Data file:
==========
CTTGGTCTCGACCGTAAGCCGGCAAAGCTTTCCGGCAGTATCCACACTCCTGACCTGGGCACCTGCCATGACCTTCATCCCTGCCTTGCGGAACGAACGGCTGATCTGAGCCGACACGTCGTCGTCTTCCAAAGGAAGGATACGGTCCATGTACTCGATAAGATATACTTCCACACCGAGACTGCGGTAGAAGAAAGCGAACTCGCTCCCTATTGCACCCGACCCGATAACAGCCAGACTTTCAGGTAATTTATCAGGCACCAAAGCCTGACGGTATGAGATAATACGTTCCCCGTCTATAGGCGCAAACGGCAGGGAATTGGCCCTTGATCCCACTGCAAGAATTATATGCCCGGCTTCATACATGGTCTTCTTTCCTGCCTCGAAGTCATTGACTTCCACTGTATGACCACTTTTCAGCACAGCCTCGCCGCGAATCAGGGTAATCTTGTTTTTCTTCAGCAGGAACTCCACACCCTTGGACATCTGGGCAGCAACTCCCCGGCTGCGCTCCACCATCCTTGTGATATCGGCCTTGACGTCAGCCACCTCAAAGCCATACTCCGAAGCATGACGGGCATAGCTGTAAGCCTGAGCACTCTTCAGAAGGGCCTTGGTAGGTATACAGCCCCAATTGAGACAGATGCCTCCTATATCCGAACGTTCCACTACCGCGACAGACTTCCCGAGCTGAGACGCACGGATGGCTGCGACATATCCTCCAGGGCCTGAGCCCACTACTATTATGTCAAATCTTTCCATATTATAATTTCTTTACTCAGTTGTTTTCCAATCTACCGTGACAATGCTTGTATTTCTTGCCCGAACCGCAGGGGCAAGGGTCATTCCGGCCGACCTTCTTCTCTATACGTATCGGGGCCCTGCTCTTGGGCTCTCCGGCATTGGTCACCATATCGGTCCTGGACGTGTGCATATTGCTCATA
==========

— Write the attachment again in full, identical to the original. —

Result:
CTTGGTCTCGACCGTAAGCCGGCAAAGCTTTCCGGCAGTATCCACACTCCTGACCTGGGCACCTGCCATGACCTTCATCCCTGCCTTGCGGAACGAACGGCTGATCTGAGCCGACACGTCGTCGTCTTCCAAAGGAAGGATACGGTCCATGTACTCGATAAGATATACTTCCACACCGAGACTGCGGTAGAAGAAAGCGAACTCGCTCCCTATTGCACCCGACCCGATAACAGCCAGACTTTCAGGTAATTTATCAGGCACCAAAGCCTGACGGTATGAGATAATACGTTCCCCGTCTATAGGCGCAAACGGCAGGGAATTGGCCCTTGATCCCACTGCAAGAATTATATGCCCGGCTTCATACATGGTCTTCTTTCCTGCCTCGAAGTCATTGACTTCCACTGTATGACCACTTTTCAGCACAGCCTCGCCGCGAATCAGGGTAATCTTGTTTTTCTTCAGCAGGAACTCCACACCCTTGGACATCTGGGCAGCAACTCCCCGGCTGCGCTCCACCATCCTTGTGATATCGGCCTTGACGTCAGCCACCTCAAAGCCATACTCCGAAGCATGACGGGCATAGCTGTAAGCCTGAGCACTCTTCAGAAGGGCCTTGGTAGGTATACAGCCCCAATTGAGACAGATGCCTCCTATATCCGAACGTTCCACTACCGCGACAGACTTCCCGAGCTGAGACGCACGGATGGCTGCGACATATCCTCCAGGGCCTGAGCCCACTACTATTATGTCAAATCTTTCCATATTATAATTTCTTTACTCAGTTGTTTTCCAATCTACCGTGACAATGCTTGTATTTCTTGCCCGAACCGCAGGGGCAAGGGTCATTCCGGCCGACCTTCTTCTCTATACGTATCGGGGCCCTGCTCTTGGGCTCTCCGGCATTGGTCACCATATCGGTCCTGGACGTGTGCATATTGCTCATA